Today was “moving day.” SAMS acquired two new government camps. These camps have approximately 500 people in each. They haven’t had a solid medical team.
We had to pick up medications from our warehouse 20 miles north of us. The “pharmacy” is in the basement of a deserted building. Only the finest for us…..nonetheless, we found enough medications to run our two new clinics.
The first camp was relatively ready for us. We brought and sorted our medications. Relatively easy and we left.
However, the fun began as soon as we arrived to the second camp. The Greek Military is at every government camp. While we were parking our vehicles, a Greek Officer jumped out of his office and frantically summoned us. Keep this in mind, we do not speak Greek. He did not speak English. Get the picture? I ran inside with our team to assess the issue. A refugee, 20 years of age, was unconscious upon our arrival. Our team quickly assessed the patient and resuscitated him. As soon as we tried to test his blood sugar, he sat up and shrugged us off. Then, he fell backwards. We had some oral rehydration tablets and placed it in water. He would not drink it. I basically threatened the young man. Through a translator, option 1, drink the fluids or option 2, get stuck with an IV. He chose option 1. After 10 seconds, he motioned to me to start the IV. My Arabic is non existent. He wanted the IV…he got it. After giving his fluid bolus, he became more alert and awake. One of my team members told me that I was a “hard ass.” My reply, “I am only nice to my lady patients.” We all got a chuckle and moved on.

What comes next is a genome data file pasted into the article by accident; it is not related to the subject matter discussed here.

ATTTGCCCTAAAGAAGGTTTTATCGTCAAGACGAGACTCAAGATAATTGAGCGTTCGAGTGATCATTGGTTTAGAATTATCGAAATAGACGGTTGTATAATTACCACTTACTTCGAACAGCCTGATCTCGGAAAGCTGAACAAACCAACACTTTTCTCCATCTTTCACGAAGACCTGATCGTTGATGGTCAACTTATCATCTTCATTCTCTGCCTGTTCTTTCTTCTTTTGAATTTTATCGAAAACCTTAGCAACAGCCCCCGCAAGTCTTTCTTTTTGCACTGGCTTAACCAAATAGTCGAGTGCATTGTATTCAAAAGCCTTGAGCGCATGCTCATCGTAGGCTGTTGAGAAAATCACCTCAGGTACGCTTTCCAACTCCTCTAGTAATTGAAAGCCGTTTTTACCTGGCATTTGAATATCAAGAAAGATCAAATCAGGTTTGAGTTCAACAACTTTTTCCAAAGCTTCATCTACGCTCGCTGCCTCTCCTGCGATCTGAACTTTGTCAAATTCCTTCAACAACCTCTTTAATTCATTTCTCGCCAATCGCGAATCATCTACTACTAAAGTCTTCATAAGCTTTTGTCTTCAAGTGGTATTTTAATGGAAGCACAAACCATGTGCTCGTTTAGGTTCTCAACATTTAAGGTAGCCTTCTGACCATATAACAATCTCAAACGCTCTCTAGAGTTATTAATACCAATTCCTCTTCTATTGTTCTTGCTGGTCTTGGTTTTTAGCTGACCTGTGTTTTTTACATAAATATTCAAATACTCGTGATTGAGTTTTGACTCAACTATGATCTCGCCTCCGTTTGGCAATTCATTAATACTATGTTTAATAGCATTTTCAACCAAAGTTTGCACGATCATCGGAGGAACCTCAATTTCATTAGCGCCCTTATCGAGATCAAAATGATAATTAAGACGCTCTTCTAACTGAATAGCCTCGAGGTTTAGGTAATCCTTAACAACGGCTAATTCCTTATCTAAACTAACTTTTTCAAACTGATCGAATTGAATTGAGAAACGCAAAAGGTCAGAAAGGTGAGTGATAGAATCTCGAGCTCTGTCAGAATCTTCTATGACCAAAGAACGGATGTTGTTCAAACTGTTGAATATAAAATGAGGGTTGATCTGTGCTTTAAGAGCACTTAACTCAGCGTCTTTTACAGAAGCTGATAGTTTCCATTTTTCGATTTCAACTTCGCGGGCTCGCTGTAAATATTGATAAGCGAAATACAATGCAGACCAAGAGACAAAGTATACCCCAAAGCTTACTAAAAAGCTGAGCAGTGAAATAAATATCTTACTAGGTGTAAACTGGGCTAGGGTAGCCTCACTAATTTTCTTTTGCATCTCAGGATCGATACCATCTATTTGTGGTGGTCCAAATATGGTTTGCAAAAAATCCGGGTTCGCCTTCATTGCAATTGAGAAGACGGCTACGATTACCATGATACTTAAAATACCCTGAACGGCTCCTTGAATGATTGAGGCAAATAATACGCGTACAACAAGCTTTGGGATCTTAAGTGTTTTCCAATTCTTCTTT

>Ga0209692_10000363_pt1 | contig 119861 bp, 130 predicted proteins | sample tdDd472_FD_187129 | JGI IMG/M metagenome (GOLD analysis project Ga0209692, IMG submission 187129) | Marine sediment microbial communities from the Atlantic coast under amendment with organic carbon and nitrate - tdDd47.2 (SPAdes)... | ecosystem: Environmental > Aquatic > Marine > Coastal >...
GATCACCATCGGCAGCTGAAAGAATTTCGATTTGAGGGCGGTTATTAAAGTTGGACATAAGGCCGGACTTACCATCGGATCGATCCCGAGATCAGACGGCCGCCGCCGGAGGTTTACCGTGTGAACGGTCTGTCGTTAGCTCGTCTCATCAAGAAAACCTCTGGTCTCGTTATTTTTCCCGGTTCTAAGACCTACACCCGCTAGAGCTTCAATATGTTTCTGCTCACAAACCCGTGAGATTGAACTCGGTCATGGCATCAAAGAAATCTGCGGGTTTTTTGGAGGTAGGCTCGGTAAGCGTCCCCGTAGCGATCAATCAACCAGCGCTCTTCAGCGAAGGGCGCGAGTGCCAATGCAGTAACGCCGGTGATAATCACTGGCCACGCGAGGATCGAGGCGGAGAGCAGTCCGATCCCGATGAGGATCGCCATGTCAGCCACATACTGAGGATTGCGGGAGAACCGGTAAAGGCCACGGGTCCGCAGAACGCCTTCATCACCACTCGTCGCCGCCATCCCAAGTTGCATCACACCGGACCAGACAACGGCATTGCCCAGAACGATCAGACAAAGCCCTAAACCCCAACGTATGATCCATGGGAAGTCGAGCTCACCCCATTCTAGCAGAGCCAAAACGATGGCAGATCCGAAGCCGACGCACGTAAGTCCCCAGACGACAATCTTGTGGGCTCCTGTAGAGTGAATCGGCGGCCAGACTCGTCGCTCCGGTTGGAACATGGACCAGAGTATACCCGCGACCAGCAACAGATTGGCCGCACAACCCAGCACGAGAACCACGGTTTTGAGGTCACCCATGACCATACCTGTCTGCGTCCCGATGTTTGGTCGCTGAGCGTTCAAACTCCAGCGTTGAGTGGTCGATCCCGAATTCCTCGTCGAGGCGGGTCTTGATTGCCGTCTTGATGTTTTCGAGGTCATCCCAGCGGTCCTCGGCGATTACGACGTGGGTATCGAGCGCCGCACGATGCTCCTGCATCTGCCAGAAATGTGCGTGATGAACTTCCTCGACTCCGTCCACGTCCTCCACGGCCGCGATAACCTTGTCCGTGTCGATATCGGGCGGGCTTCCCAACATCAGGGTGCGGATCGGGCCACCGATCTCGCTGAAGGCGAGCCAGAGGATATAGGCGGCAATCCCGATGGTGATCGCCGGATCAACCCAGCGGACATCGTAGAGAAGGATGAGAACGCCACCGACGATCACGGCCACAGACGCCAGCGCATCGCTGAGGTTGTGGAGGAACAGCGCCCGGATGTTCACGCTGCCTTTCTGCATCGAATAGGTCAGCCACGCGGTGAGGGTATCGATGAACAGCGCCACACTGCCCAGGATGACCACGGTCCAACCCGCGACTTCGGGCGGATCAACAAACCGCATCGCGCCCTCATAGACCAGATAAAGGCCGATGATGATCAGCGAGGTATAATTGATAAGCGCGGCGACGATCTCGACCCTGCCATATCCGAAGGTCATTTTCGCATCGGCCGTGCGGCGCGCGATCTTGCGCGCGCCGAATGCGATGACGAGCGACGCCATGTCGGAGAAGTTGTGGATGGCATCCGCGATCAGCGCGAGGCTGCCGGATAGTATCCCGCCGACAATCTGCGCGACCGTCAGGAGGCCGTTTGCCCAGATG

Some people think that physicians have no domestic skills. My mother and Shabana have trained me well. I mopped the floor. Does not sound like much, but I rather vacuum. Nonetheless, the clinic was set up for tomorrow.
The camp looks quite typical. However, the last camp we went to had no running water. The Greek Government brings barely enough water and places it in a tank. People drink, clean, and bathe from the same water. The supply runs out very fast. What a sad place. Living in Europe and water is a problem? The sanitary conditions are horrendous. Using a “Port a Potty” in 90 F heat can be extremely difficult. The air smelled of fecal material. How can these people live here? Can you imagine this? I was there today, and I still can not fathom the idea.
Tomorrow is our last day here. We will be leaving early Sunday. I would like to thank all that have given me donations for this worthy cause. I did give approximately $3000 to our coordinator this evening. She assures me that it will be used for the refugees and their needs. I hope that our efforts and prayers are not in vain.
Thank you again. Anisah and myself plan on going to Camp Hara tomorrow after working in the new clinic. Camp Hara is going to be shut down in the next few days. Our team no longer works there because of consistent violence in the camp. We are going to try to see Anisah’s friend and say our goodbyes. We know we are going home. These people do not. That is the sad thing.
I hope to give a report on tomorrow’s emotional departure. Good Night. I appreciate everyone’s kindness and support. Words can not do justice. I am truly humbled by you all. God Bless!